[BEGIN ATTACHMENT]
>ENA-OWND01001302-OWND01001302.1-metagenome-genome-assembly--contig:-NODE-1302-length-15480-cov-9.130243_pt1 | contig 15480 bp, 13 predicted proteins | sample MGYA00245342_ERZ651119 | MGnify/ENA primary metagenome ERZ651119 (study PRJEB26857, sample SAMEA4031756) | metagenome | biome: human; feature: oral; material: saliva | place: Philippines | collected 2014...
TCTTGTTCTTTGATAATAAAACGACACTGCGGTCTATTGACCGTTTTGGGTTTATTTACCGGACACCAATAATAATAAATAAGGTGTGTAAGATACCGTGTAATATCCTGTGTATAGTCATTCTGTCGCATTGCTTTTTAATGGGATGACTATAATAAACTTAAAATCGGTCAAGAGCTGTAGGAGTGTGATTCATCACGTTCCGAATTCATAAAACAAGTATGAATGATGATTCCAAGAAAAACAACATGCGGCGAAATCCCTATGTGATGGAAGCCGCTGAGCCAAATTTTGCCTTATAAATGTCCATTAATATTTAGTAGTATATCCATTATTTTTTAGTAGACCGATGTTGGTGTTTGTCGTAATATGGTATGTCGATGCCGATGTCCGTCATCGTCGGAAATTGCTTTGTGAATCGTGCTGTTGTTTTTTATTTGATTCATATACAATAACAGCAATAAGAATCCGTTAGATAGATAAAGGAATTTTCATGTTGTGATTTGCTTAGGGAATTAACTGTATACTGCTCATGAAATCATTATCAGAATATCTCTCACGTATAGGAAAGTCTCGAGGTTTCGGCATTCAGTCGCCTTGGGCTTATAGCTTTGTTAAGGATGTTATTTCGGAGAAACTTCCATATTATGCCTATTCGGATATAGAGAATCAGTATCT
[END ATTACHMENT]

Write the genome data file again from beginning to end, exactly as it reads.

>ENA-OWND01001302-OWND01001302.1-metagenome-genome-assembly--contig:-NODE-1302-length-15480-cov-9.130243_pt1 | contig 15480 bp, 13 predicted proteins | sample MGYA00245342_ERZ651119 | MGnify/ENA primary metagenome ERZ651119 (study PRJEB26857, sample SAMEA4031756) | metagenome | biome: human; feature: oral; material: saliva | place: Philippines | collected 2014...
TCTTGTTCTTTGATAATAAAACGACACTGCGGTCTATTGACCGTTTTGGGTTTATTTACCGGACACCAATAATAATAAATAAGGTGTGTAAGATACCGTGTAATATCCTGTGTATAGTCATTCTGTCGCATTGCTTTTTAATGGGATGACTATAATAAACTTAAAATCGGTCAAGAGCTGTAGGAGTGTGATTCATCACGTTCCGAATTCATAAAACAAGTATGAATGATGATTCCAAGAAAAACAACATGCGGCGAAATCCCTATGTGATGGAAGCCGCTGAGCCAAATTTTGCCTTATAAATGTCCATTAATATTTAGTAGTATATCCATTATTTTTTAGTAGACCGATGTTGGTGTTTGTCGTAATATGGTATGTCGATGCCGATGTCCGTCATCGTCGGAAATTGCTTTGTGAATCGTGCTGTTGTTTTTTATTTGATTCATATACAATAACAGCAATAAGAATCCGTTAGATAGATAAAGGAATTTTCATGTTGTGATTTGCTTAGGGAATTAACTGTATACTGCTCATGAAATCATTATCAGAATATCTCTCACGTATAGGAAAGTCTCGAGGTTTCGGCATTCAGTCGCCTTGGGCTTATAGCTTTGTTAAGGATGTTATTTCGGAGAAACTTCCATATTATGCCTATTCGGATATAGAGAATCAGTATCT